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Chosen Realm

By Michelle Erica Green
Posted at January 15, 2004 - 4:28 AM GMT

See Also: 'Chosen Realm' Episode Guide

Plot Summary: Just after Tucker and Mayweather return from a mission to study another Expanse sphere, the ship picks up a distress call from a vessel trapped within the sphere's anomalies. Archer offers assistance and, after making certain that none of the aliens are armed, takes them aboard. D'Jamat, their leader, explains that they are from the planet Triannon and have come to the sphere to venerate it. When he has dinner later with Archer and T'Pol, he explains that his people believe that the spheres of the "chosen realm" were created by the Makers who shape reality, using anomalies as manifestations of their will. When D'Jamat and T'Pol begin to argue over the relative merits of faith and science, Archer gently interrupts to announce that his crew will soon have the Triannon ship repaired, and D'Jamat says he hopes to repay their kindness.

A woman visits Phlox in sickbay to ask privately about a medical procedure, though the Triannon have thus far refused medical attention because it conflicts with their religious beliefs. She is married to Yarrick, who quietly expresses doubts to D'Jamat about their planned course of action. D'Jamat hisses that the Enterprise crew desecrated a sphere and that his plans will bring salvation to the crew as well as to their own planet. Soon after, he tells Archer that the Enterprise is about to embark on a glorious mission and that his people are stationed around the vessel to take it over. To demonstrate their resolve, he has one of his followers commit suicide using an organic bioweapon that blows out a section of bulkhead and kills an Enterprise crewmember.

Because D'Jamat has people stationed by the warp engine prepared to blow themselves up if the captain does not go along with his plan, Archer orders Tucker and the others to cooperate for the time being. Phlox refuses to leave his patients in sickbay, but many other crewmembers are locked in their quarters. D'Jamat explains to Archer that heretics on Triannon are undermining the way of lives of the faithful, and he is taking Enterprise and its weapons there to end the conflict. He also explains that the crew should be executed for entering a sphere, but because they put themselves at risk to save the Triannon, he will temper the punishment: only one crewmember will be put to death. During the six hours he gives Archer to decide who should die, he deletes Enterprise's data on the spheres.

When Yarrick visits Archer with a report, Archer informs him that he knows Yarrick's wife asked Phlox about terminating her pregnancy. Yarrick insists that it's a private matter and says he will follow D'Jamat to the death, but when he confronts his wife afterward, telling her that she put them at risk by speaking with the doctor, she insists that she will not have a child who will die in D'Jamat's war and had thought that her husband felt the same way. Archer tells D'Jamat that he has chosen himself to die for his crew, which D'Jamat finds admirable; he believes that he and Archer are kindred spirits, both trying to save their people, and because Archer tortured an alien to gain information about the Xindi, he expects Archer to understand his methods. Archer asks to die by having his molecules disassembled and T'Pol performs the "execution" using the transporter.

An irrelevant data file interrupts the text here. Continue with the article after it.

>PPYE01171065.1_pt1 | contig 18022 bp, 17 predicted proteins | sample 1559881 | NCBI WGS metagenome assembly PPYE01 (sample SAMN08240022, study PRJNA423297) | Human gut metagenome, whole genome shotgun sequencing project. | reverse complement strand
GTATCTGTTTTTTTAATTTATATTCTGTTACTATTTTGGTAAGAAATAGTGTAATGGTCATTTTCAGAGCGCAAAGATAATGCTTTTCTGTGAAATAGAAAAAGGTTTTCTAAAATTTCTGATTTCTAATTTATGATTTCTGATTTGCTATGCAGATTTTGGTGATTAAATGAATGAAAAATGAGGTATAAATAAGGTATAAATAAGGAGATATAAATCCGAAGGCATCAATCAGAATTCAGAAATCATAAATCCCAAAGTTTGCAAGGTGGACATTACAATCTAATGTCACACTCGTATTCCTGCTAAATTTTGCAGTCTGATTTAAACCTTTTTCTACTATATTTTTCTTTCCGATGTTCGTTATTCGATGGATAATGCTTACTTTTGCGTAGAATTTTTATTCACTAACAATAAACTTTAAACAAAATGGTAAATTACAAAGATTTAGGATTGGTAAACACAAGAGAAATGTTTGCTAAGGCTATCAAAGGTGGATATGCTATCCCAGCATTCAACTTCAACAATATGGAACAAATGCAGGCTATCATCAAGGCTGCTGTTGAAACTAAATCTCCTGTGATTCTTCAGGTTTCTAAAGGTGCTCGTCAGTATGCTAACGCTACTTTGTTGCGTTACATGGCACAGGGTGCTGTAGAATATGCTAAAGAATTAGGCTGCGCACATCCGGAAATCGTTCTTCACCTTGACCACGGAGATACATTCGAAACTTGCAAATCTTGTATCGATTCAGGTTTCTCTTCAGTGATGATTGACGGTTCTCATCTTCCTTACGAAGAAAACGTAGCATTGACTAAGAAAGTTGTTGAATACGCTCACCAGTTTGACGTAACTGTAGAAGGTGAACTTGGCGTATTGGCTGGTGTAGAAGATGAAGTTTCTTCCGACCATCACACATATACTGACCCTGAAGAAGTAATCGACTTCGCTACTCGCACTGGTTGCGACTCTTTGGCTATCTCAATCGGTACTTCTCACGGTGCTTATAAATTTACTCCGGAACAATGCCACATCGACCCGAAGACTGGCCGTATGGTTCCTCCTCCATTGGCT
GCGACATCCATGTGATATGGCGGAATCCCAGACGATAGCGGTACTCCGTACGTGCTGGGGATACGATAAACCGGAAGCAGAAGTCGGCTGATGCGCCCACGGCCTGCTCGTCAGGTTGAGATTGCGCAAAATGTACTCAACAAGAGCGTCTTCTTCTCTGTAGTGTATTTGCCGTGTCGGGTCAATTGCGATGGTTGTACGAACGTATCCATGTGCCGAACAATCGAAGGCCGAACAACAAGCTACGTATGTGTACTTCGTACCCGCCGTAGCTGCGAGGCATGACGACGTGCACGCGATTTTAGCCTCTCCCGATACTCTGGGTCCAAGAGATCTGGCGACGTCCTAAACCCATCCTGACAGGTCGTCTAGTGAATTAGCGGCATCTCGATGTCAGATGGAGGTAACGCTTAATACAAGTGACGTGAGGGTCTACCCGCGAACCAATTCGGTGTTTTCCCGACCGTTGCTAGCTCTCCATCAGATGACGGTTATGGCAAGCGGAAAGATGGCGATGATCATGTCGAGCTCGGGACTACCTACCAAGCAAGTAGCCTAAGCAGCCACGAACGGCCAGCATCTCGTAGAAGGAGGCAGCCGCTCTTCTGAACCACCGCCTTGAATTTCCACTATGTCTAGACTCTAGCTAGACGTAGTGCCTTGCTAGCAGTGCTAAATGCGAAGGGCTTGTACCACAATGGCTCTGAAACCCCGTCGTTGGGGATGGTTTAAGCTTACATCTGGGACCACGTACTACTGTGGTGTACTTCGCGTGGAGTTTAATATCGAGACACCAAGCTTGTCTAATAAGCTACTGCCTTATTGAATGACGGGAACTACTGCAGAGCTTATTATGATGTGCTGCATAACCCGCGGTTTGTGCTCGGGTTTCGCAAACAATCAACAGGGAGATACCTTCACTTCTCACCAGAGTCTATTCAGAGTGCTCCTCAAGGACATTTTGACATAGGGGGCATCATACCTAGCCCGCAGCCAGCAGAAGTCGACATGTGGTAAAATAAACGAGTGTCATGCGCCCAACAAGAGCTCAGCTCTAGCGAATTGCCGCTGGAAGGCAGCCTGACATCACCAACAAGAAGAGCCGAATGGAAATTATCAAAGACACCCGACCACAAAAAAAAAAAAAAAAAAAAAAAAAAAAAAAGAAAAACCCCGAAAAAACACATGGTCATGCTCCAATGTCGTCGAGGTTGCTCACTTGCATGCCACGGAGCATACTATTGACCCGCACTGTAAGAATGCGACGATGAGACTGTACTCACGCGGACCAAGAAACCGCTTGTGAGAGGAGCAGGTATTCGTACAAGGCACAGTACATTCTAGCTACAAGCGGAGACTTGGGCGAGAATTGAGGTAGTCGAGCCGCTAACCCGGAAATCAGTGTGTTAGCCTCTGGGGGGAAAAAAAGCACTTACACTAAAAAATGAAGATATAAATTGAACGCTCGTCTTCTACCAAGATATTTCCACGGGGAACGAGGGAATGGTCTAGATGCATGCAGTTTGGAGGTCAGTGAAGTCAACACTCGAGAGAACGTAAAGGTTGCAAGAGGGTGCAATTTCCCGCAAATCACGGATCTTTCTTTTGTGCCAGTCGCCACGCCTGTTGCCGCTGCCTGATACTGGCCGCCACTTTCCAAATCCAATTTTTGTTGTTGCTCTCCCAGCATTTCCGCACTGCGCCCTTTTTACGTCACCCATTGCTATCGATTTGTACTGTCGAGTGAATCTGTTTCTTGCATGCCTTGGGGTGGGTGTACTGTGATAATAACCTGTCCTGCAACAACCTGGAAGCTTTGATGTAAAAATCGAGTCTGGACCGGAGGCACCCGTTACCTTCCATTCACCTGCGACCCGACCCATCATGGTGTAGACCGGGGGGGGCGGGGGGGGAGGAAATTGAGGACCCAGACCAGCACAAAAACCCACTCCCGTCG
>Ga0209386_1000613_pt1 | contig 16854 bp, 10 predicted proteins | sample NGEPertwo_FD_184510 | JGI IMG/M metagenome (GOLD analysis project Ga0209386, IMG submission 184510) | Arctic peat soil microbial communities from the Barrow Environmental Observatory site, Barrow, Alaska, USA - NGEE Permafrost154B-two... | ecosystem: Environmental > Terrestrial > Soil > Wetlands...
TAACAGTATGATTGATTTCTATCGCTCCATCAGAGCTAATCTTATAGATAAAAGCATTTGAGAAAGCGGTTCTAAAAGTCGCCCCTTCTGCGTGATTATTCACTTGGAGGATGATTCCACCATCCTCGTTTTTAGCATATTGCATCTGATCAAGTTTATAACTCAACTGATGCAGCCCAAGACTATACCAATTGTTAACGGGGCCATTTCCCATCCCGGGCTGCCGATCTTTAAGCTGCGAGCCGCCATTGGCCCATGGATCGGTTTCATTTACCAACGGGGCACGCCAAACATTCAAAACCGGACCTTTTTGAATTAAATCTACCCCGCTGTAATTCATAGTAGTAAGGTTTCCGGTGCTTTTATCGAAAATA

But Archer of course has merely beamed elsewhere in the ship, and arms first himself, then Reed and the MACOs. Using scans of Triannon physiology obtained by Archer, Phlox synthesizes an agent to neutralize the suicide weapons. With the help of Yarrick and his wife, the crew retakes the ship just as a convoy of enemy Triannon vessels comes into range and begins firing upon it. Archer powers down Enterprise's weapons to demonstrate that he intends no harm to them, and with D'Jamat in the brig, the ship heads to Triannon, where Archer shows the faithful that their war has decimated their planet; no major cities remain. "Your faith was going to bring peace? Here it is," Archer says.

Analysis: Despite obvious antecedents in previous Trek episodes from "Let That Be Your Last Battlefield" (TOS) to "In the Hands of the Prophets" (DS9), this episode had me intellectually engaged and emotionally involved until the revelation of the source of the religious war -- a debate over whether the universe was created in nine days or ten. Suddenly what had seemed to be a rather fair look at religious fanaticism tipped over into ugly, superficial parody, and I resented not only the shallowness of the real-world parallels but the stupidity of recycling a plot that had already been done better on several previous incarnations of the series.

Maybe this is a stupid thing to get hung up on, but until then I had been stunned by the episode's daring. A woman makes a decision to have an abortion, and instead of being the center of a morality play, it's practically a throwaway subplot, as is the doctor's apparent respect for her right to choose regardless of the beliefs of her own people. D'Jamat is clearly a lunatic but he's also a man of absolute conviction, who seems not to be leading his people out of a quest for personal glory like Kai Winn nor out of superficial prejudice like Lokai and Bele, but because he believes that he has been touched by his Makers for a greater purpose. Conor O'Farrell is perfectly cast and his performance is nearly perfect as well; he exudes strength when presenting his theological beliefs, is intimidating enough to make one believe that he can keep his followers in thrall with just a word, seems genuinely to suffer over the deaths he causes and over the suffering he must put Archer through. Even when he starts having to spout clichés about how questioning him is tantamount to questioning the Makers, when his initial dialogue is fresh and engrossing, there's an aura of intelligence and certitude.